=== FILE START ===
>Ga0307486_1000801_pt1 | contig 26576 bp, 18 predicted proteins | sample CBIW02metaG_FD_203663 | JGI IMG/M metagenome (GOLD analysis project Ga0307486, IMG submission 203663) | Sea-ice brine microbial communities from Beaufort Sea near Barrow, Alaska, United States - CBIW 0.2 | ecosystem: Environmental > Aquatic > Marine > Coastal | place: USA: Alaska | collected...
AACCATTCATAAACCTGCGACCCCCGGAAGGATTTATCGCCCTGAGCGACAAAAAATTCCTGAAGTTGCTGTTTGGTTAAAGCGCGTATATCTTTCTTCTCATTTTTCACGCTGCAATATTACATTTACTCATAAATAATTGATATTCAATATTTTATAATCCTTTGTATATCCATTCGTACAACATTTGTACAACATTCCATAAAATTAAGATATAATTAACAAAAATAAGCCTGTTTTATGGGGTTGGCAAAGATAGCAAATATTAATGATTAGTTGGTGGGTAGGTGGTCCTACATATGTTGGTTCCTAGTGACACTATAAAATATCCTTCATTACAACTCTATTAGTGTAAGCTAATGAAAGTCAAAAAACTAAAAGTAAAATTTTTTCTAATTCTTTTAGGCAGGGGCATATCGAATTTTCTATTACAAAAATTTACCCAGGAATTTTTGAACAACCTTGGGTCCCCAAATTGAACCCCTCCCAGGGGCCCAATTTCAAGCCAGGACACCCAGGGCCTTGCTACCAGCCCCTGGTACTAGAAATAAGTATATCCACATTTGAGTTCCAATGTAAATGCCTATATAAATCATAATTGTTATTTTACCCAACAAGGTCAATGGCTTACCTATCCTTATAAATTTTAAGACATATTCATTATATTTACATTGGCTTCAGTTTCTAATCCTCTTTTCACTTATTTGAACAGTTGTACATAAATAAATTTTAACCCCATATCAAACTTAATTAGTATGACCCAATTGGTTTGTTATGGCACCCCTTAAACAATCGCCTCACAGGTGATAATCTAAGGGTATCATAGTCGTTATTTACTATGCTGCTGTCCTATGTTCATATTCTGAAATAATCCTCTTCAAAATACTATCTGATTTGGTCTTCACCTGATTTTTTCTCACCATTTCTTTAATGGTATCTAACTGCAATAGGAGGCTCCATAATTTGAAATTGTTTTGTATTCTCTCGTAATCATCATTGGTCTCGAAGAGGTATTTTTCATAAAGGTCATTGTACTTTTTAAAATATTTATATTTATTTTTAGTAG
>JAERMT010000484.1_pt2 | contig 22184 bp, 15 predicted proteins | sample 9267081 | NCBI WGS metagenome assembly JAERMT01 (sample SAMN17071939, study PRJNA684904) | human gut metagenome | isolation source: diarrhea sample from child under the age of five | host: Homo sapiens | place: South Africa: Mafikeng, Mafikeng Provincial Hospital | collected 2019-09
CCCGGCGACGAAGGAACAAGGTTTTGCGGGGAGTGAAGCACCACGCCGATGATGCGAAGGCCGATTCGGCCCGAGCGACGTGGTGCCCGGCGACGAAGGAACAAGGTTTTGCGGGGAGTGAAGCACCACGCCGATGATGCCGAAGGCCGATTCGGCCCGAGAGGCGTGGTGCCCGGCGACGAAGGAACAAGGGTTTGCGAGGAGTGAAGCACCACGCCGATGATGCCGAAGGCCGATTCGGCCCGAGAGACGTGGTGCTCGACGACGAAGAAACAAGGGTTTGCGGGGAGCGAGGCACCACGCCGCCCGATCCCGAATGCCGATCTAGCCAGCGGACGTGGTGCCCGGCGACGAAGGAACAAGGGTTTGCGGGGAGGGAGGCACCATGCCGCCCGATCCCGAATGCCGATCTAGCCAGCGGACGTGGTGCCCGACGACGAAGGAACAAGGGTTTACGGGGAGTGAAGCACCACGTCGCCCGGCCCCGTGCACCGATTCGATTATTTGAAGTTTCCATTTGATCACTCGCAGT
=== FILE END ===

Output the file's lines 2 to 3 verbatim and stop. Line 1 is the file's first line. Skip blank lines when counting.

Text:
AACCATTCATAAACCTGCGACCCCCGGAAGGATTTATCGCCCTGAGCGACAAAAAATTCCTGAAGTTGCTGTTTGGTTAAAGCGCGTATATCTTTCTTCTCATTTTTCACGCTGCAATATTACATTTACTCATAAATAATTGATATTCAATATTTTATAATCCTTTGTATATCCATTCGTACAACATTTGTACAACATTCCATAAAATTAAGATATAATTAACAAAAATAAGCCTGTTTTATGGGGTTGGCAAAGATAGCAAATATTAATGATTAGTTGGTGGGTAGGTGGTCCTACATATGTTGGTTCCTAGTGACACTATAAAATATCCTTCATTACAACTCTATTAGTGTAAGCTAATGAAAGTCAAAAAACTAAAAGTAAAATTTTTTCTAATTCTTTTAGGCAGGGGCATATCGAATTTTCTATTACAAAAATTTACCCAGGAATTTTTGAACAACCTTGGGTCCCCAAATTGAACCCCTCCCAGGGGCCCAATTTCAAGCCAGGACACCCAGGGCCTTGCTACCAGCCCCTGGTACTAGAAATAAGTATATCCACATTTGAGTTCCAATGTAAATGCCTATATAAATCATAATTGTTATTTTACCCAACAAGGTCAATGGCTTACCTATCCTTATAAATTTTAAGACATATTCATTATATTTACATTGGCTTCAGTTTCTAATCCTCTTTTCACTTATTTGAACAGTTGTACATAAATAAATTTTAACCCCATATCAAACTTAATTAGTATGACCCAATTGGTTTGTTATGGCACCCCTTAAACAATCGCCTCACAGGTGATAATCTAAGGGTATCATAGTCGTTATTTACTATGCTGCTGTCCTATGTTCATATTCTGAAATAATCCTCTTCAAAATACTATCTGATTTGGTCTTCACCTGATTTTTTCTCACCATTTCTTTAATGGTATCTAACTGCAATAGGAGGCTCCATAATTTGAAATTGTTTTGTATTCTCTCGTAATCATCATTGGTCTCGAAGAGGTATTTTTCATAAAGGTCATTGTACTTTTTAAAATATTTATATTTATTTTTAGTAG
>JAERMT010000484.1_pt2 | contig 22184 bp, 15 predicted proteins | sample 9267081 | NCBI WGS metagenome assembly JAERMT01 (sample SAMN17071939, study PRJNA684904) | human gut metagenome | isolation source: diarrhea sample from child under the age of five | host: Homo sapiens | place: South Africa: Mafikeng, Mafikeng Provincial Hospital | collected 2019-09